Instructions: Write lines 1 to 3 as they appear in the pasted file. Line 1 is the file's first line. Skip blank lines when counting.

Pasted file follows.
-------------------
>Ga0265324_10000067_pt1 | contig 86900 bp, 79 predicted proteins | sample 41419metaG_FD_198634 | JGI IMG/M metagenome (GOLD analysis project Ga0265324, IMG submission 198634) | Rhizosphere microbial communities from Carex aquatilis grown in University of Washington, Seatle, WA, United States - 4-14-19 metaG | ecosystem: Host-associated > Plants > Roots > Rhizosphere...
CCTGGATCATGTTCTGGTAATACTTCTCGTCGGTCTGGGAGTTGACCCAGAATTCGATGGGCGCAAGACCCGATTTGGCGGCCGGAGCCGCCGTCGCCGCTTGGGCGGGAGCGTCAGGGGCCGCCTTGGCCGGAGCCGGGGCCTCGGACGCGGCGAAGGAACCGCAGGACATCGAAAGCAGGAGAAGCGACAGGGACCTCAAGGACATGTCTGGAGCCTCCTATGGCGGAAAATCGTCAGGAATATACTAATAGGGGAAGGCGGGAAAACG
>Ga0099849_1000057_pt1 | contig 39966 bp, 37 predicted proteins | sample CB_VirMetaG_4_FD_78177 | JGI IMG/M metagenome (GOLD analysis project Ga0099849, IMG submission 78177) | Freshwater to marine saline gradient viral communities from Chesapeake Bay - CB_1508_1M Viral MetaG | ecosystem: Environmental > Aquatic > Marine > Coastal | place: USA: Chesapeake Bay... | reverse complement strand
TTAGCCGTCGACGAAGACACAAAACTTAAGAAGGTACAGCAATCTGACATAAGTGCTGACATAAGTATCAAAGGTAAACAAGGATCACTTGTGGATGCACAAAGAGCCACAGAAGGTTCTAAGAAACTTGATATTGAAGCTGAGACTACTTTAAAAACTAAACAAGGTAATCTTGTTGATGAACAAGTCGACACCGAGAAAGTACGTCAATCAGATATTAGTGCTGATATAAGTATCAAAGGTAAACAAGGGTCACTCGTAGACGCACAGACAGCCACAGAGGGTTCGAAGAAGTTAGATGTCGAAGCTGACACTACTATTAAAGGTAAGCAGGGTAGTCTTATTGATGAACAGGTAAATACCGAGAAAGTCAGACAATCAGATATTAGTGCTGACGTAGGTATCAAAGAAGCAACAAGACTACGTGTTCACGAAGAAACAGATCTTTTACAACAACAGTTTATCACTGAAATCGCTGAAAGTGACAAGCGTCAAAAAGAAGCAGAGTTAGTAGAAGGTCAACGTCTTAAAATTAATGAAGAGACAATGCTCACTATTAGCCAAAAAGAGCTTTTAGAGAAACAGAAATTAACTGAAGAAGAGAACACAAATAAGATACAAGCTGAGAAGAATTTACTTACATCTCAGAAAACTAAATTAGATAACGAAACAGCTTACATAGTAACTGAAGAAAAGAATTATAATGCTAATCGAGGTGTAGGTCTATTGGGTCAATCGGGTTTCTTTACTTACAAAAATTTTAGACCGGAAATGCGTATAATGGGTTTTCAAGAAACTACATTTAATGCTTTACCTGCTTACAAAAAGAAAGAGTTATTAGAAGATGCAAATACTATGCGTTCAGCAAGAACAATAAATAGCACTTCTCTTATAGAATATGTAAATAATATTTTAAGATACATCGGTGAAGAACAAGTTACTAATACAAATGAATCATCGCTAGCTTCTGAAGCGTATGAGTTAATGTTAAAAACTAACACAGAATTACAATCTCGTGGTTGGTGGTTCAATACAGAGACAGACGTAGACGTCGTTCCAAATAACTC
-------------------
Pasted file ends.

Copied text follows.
>Ga0265324_10000067_pt1 | contig 86900 bp, 79 predicted proteins | sample 41419metaG_FD_198634 | JGI IMG/M metagenome (GOLD analysis project Ga0265324, IMG submission 198634) | Rhizosphere microbial communities from Carex aquatilis grown in University of Washington, Seatle, WA, United States - 4-14-19 metaG | ecosystem: Host-associated > Plants > Roots > Rhizosphere...
CCTGGATCATGTTCTGGTAATACTTCTCGTCGGTCTGGGAGTTGACCCAGAATTCGATGGGCGCAAGACCCGATTTGGCGGCCGGAGCCGCCGTCGCCGCTTGGGCGGGAGCGTCAGGGGCCGCCTTGGCCGGAGCCGGGGCCTCGGACGCGGCGAAGGAACCGCAGGACATCGAAAGCAGGAGAAGCGACAGGGACCTCAAGGACATGTCTGGAGCCTCCTATGGCGGAAAATCGTCAGGAATATACTAATAGGGGAAGGCGGGAAAACG
>Ga0099849_1000057_pt1 | contig 39966 bp, 37 predicted proteins | sample CB_VirMetaG_4_FD_78177 | JGI IMG/M metagenome (GOLD analysis project Ga0099849, IMG submission 78177) | Freshwater to marine saline gradient viral communities from Chesapeake Bay - CB_1508_1M Viral MetaG | ecosystem: Environmental > Aquatic > Marine > Coastal | place: USA: Chesapeake Bay... | reverse complement strand